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Hall Area Transit seeking public input on future needs
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A Gainesville Connection bus sits at the transfer station Monday afternoon on Main Street in Gainesville. Hall Area Transit, which is developing a plan addressing future needs and recommendations for possible service options, wants the public’s input, scheduling community sessions for 9-10:30 a.m. and 1:30-3 p.m. Thursday at the Community Service Center on Prior Street in Gainesville.

Hall Area Transit

What: Public sessions on agency plan looking at future transit needs

When: 9-10:30 a.m. and 1:30-3 p.m. Thursday

Where: Community Service Center, 430 Prior St. SE, Gainesville

Hall County’s primary public transportation service is seeking the public’s input as it looks to address future transit needs.

Hall Area Transit has scheduled public sessions for 9-10:30 a.m. and 1:30-3 p.m. Thursday on the 5-year Hall Area Transit Development Plan, which is expected to be completed by Nov. 30.

“This (plan) will address future transit needs and include recommendations for future service options throughout Gainesville and Hall County,” said Sam Baker, transportation planning manager for the Gainesville-Hall Metropolitan Planning Organization, Hall’s lead transportation planning agency.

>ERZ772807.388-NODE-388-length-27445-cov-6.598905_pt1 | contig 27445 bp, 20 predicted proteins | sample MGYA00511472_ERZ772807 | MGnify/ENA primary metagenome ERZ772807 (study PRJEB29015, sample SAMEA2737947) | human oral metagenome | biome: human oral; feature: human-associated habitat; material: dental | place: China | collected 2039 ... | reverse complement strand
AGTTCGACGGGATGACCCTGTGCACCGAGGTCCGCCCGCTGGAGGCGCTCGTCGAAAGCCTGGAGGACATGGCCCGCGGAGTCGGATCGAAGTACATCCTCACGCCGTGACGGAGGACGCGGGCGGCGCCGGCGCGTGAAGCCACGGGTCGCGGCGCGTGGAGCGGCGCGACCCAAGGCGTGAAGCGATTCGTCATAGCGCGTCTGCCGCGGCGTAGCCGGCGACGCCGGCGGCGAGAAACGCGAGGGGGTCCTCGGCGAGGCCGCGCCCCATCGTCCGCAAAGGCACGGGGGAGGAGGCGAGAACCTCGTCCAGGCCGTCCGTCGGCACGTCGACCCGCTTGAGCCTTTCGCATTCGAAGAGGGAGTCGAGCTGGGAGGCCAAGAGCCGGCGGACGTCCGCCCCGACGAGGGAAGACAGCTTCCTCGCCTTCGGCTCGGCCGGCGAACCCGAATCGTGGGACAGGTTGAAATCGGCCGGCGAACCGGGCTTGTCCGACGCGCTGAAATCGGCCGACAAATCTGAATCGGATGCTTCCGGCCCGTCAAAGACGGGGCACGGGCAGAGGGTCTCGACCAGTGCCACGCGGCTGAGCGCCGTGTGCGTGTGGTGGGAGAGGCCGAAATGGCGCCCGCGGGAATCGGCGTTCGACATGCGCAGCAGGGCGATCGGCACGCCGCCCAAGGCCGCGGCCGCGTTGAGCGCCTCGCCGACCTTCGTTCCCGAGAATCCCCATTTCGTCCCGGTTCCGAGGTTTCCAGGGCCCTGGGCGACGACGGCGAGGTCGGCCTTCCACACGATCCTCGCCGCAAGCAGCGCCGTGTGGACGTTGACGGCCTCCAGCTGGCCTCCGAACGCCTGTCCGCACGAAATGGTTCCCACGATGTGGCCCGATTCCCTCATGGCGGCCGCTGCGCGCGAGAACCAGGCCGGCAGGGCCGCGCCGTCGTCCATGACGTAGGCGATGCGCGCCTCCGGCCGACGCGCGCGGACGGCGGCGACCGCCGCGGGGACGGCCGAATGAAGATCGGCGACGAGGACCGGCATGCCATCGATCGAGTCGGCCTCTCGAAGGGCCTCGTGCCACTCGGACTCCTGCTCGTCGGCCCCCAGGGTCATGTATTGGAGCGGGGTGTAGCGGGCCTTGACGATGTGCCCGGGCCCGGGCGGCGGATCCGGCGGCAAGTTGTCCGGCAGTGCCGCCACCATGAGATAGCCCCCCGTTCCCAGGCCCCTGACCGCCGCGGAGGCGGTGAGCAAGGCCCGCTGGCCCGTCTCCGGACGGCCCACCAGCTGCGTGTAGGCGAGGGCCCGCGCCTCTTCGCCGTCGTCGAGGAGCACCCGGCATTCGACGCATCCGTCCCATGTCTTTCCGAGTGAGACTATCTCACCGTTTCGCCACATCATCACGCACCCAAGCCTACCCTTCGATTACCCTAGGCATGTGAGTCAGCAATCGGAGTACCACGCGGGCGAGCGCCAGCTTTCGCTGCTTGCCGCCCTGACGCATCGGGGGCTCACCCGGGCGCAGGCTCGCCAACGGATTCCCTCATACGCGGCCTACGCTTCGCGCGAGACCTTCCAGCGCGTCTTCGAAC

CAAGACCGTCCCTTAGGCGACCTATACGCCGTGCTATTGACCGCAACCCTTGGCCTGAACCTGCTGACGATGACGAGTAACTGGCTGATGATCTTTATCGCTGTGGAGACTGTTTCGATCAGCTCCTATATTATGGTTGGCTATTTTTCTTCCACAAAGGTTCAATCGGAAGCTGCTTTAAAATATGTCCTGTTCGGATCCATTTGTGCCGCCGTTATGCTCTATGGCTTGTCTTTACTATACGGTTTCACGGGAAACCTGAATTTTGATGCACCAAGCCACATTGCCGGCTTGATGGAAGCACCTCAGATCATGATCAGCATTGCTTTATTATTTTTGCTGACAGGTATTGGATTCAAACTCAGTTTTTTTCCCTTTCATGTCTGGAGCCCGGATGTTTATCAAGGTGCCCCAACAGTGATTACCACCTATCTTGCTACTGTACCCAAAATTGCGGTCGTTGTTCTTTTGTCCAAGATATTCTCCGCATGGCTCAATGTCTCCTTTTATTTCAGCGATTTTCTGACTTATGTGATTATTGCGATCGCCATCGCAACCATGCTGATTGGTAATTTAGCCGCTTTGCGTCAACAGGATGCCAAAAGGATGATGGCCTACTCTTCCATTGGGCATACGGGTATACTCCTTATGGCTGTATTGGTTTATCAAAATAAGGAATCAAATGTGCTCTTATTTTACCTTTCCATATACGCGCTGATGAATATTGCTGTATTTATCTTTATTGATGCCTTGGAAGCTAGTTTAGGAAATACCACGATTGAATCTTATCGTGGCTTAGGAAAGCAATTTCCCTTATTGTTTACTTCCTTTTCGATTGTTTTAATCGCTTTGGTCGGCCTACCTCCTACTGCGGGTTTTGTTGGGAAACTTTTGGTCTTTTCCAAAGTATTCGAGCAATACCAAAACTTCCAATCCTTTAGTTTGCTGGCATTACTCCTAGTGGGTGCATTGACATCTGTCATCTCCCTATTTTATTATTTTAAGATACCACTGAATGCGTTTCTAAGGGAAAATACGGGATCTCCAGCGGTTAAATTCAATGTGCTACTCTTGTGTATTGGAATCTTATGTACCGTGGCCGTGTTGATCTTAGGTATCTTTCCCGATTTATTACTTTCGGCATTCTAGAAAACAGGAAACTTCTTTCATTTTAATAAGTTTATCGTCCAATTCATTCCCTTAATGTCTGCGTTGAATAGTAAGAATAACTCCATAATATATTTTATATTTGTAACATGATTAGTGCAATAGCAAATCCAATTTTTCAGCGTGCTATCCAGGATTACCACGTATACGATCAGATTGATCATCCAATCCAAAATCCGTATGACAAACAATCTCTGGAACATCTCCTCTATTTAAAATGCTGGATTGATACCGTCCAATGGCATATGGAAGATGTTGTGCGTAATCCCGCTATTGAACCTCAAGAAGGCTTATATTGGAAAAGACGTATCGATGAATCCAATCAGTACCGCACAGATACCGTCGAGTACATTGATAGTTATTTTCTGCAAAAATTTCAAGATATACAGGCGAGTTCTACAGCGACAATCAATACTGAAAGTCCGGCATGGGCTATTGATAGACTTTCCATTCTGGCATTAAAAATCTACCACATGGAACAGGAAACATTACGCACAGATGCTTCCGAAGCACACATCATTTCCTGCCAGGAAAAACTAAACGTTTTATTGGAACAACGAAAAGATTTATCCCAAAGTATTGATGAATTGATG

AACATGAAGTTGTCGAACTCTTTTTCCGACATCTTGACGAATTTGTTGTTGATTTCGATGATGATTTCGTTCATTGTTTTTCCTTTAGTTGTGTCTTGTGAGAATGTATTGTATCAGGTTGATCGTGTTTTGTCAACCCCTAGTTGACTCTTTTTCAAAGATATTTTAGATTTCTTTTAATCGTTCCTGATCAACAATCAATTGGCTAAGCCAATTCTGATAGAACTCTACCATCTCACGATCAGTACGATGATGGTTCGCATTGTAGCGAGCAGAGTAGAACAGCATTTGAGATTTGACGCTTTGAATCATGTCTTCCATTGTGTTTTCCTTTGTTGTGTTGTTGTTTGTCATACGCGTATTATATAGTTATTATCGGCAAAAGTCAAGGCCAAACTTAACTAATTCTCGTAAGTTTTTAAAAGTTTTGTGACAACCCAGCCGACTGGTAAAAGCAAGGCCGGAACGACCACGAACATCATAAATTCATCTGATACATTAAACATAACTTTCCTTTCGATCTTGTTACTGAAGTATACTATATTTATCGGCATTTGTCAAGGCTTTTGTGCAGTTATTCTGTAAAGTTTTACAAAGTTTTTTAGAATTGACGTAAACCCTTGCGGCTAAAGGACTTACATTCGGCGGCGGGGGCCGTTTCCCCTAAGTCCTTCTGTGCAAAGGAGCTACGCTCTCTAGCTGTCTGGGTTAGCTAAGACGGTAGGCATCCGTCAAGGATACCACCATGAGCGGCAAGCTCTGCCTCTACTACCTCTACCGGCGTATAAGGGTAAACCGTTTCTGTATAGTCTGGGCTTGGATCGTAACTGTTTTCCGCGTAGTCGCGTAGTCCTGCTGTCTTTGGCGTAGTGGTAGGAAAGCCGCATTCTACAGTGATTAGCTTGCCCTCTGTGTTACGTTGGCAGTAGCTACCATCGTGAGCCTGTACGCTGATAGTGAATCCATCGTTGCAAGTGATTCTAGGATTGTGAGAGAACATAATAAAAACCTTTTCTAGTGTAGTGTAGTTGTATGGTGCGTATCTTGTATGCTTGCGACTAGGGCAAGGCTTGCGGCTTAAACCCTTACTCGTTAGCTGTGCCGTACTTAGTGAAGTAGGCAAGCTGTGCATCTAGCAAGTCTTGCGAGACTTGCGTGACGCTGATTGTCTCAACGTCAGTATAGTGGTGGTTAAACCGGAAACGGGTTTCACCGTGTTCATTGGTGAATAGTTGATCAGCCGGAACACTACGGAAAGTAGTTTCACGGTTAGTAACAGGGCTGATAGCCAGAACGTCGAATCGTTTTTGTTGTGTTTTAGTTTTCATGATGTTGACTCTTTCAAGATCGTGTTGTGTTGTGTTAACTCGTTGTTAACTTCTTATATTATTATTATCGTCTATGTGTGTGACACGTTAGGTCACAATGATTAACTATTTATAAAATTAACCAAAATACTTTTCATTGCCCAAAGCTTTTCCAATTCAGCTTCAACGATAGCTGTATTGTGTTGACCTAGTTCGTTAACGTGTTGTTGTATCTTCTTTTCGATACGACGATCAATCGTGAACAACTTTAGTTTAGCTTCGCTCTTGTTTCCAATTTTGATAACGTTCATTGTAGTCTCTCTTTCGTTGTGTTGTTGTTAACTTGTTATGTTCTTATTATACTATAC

At the sessions, information will be presented about “existing and projected conditions that influence transit,” as well as ridership and trip numbers, according to an MPO flier.

Presentations will be followed by question-and-answer sessions.

Hall Area Transit, which has served Gainesville and Hall since 1983, primarily operates a fixed-route bus service with limited routes, Gainesville Connection, and Dial-A-Ride, a curbside transportation service that requires reservations at least 48 hours before pickup.

There have been past talks concerning expanding the fixed-route system and particularly developing some kind of bus link or express service that could help commuters get to Atlanta.

Phillippa Lewis Moss, director of the Gainesville-Hall County Community Service Center, which operates Hall Area Transit, has said she believes area officials need to “rethink how we do local funding for transit.”

And it needs to be done with some urgency, as federal dollars that could be tapped are slipping away.

“In just over a decade, Gainesville-Hall County has forfeited over $6 million dollars in federal funds for urban transit services,” Moss said in a November 2015 interview.

The transit plan under development costs $62,500 and is being funded with a transit planning grant from the Federal Transit Administration through the Georgia Department of Transportation.

The current plan dates to 2008.

Officials believe “that an update of the plan would be beneficial now,” Baker said.

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